The NUmbers Guy: Bill Carmody – Boon or Bane
Jim Sannes breaks down Bill Carmody’s tenure at Northwestern by the numbers.
All right, sports fans, it has been a few days since we found out that Northwestern would not be in the NCAA Tournament. I don’t know about you, but I have spent that time angrily shouting jibberish at passers-by on the street and selling my tears as lubricant. A lot of the anger of the Wildcats fan base has been directed at coach Bill Carmody. Now, I’ve never met Carmody myself, but I’m told by a reliable source (ahem, Erin Jentz) that he’s actually a sweet guy. If I judged the man based on what I’ve heard over the Twittersphere the last few days, I’d think that he had opened Pandora’s Box, killed Kenny and shot JR. Obviously, this is not true, so it’s time for us to take an objective look at Bill Carmody so we can see what the numbers – both good and bad – say about the leader of the Cats.
.485: Carmody’s career winning percentage with the Cats.
At face value, this number is not outstanding. However, when you look back at the winning percentages of the previous seven coaches at NU (.349, .321, .277, .339, .336, .297, .462, respectively), Carmody looks a bit like Mark Sanchez in a Speedo (really good). The last time that a coach had a winning percentage this high was Bill D. Rohr, who had an identical winning percentage when he left the program in 1963. When was the last winning percentage higher than .485? Dutch Lonborg at .538 over 23 seasons from 1927-1950. Over the last four years, Carmody’s winning percentage is .583. Once you put Carmody’s winning percentage in context of the program’s history, it doesn’t look that bad.
19: Counting NU’s victory over Akron on Tuesday in the NIT, Carmody has won at least 19 games each of the last three seasons.
Before 2010, Northwestern had never won more than 18. Of the top eight winningest seasons in Northwestern history, six have come during the Carmody era, the lone exceptions being in 1983 (18) and 1931 (16). I’m not going to bust into my T-Pain voice and say, “All he does is win, win, win, no matter what,” but it certainly does appear as though Carmody has made this program as successful as it has ever been. Instead, let’s roll with Drake’s, “Best I Ever Had,” and sing, “Sweat pants, hair tied, chillin’ with no make-up on. That’s when you’re the prettiest; I hope that you don’t take it wrong.” Unless you’re into seeing Bill Carmody in purple eye-liner. To each his own.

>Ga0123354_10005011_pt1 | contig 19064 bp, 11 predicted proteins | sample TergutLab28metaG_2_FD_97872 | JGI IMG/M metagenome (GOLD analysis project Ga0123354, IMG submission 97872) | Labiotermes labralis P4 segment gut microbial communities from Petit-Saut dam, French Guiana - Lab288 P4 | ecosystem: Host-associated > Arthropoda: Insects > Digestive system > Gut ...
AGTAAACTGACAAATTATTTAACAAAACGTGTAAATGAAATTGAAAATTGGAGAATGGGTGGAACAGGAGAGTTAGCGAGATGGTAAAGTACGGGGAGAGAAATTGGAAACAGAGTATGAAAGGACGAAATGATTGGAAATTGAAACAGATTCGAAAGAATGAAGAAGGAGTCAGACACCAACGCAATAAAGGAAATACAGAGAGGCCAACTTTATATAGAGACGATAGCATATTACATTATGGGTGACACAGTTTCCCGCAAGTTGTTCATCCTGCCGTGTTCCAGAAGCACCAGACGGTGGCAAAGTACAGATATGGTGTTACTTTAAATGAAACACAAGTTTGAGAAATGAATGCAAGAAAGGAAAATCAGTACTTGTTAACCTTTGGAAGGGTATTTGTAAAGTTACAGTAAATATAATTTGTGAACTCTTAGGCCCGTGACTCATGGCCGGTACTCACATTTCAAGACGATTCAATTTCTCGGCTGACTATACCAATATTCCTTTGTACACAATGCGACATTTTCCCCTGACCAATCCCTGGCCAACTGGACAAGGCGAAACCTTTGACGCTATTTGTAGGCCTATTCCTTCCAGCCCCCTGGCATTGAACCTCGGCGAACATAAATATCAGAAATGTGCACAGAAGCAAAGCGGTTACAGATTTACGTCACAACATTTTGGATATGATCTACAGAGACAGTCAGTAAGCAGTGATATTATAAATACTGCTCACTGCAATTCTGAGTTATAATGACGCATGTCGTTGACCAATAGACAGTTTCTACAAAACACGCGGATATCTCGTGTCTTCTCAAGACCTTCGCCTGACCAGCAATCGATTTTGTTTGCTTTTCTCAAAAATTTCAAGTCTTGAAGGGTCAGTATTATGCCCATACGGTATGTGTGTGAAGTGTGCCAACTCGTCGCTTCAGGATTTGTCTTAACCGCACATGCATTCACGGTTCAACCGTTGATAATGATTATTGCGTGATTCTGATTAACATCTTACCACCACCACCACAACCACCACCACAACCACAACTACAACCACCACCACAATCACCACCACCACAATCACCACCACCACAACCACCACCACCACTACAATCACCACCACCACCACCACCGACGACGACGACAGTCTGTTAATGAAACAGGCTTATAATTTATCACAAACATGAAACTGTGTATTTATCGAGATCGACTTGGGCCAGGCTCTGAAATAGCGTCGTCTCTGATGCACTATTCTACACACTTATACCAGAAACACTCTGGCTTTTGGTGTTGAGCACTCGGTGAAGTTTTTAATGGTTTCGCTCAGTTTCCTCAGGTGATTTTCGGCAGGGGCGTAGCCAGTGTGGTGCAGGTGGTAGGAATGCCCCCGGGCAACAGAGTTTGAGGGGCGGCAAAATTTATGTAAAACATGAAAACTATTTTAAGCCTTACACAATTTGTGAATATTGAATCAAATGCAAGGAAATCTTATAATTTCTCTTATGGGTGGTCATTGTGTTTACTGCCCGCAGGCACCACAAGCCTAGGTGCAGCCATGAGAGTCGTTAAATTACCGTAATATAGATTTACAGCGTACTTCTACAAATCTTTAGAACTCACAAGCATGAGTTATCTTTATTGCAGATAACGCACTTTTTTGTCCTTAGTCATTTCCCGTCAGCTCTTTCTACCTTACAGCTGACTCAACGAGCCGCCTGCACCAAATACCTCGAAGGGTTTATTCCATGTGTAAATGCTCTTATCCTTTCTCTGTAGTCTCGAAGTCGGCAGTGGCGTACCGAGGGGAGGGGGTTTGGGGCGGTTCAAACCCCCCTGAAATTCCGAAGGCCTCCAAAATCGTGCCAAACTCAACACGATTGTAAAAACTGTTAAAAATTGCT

.417: Carmody’s conference winning percentage the last four seasons.
This has generally landed NU in the lower-mid section of the conference standings, part of the reason the selection committee has neglected to call their name yet. Teams in the Big Ten have gotten used to the “Princeton Offense” enough where they can generally stop it now, and NU’s defense hasn’t been good enough to make up for the difference. You can blame it on Carmody if you would like, but I’m going to blame it on this “Chicago’s Big Ten Team” stuff. While I think it’s brilliant marketing, it means NU is part of the town that isn’t meant to win. Ever. They’re supposed to be the lovable losers. I propose we change it to “Boston’s Big Ten Team” (proximity be darned!) so I can actually root for Tom Brady’s locks of love and not feel like the anti-Christ.
2-7: NU’s record this season in “close” conference games.
For the purposes of this stat, we are defining “close” as games decided either by five points or less or in overtime. The three biggest games this season – overtime losses to Michigan and Minnesota and the second game against Ohio State – were all considered close games lost by the Cats. Often, a coach’s ability is determined by his record in close games, and Carmody’s was not good this year. Maybe if JerShon Cobb’s arms were an inch longer or Tubby Smith didn’t have secret Teletubby mind powers, this record would have been better. However, it’s not, and these types of games are what determine whether or not a team is tournament-worthy.
A bajillion: The number of tweets containing #firecarmody after Thursday’s loss to Minnesota.
Okay, so two problems with this: 1) Bajillion isn’t a number. I’m sure you’re all shocked that I would mislead you; that never happens. 2) I don’t actually know the real number because Twitter doesn’t keep tweets in their search function that long. But, the point is that there were a lot of tweets calling for Carmody’s head. Granted, it wasn’t as many as one of the generic, “#BestThingAboutBeingSingle” hash-tags, but it was substantial enough where my timeline was full of them. By the way, the #BestThingAboutBeingSingle is being able to write these articles wearing as much or as little clothing as I wish. You’re welcome.
So, what have we learned today, kiddos? First, Carmody has led this program from its dark past to a partly sunny with a 40% chance of rain present. Second, NU can’t pull it out in close games, for one reason or another. Third, a lot of people blame Carmody for the team’s inability to get into the NCAA tourney. Finally, fourth, I write these columns naked. You should take all of these factors into account as you formulate your opinion of Carmody. Personally? I’m not going to say what I think because I no longer have any credibility after what I have divulged here today. However, we do want to know what you think. Send your opinions on Carmody (positive or negative) to @JimSannes or @WNURSports on Twitter. Should he back next year? Should he wear a tie? Should he sacrifice a future recruit to the basketball Gods? Let us know! But, just make sure you think about all of the factors involved before the next time you call for Carmody’s job.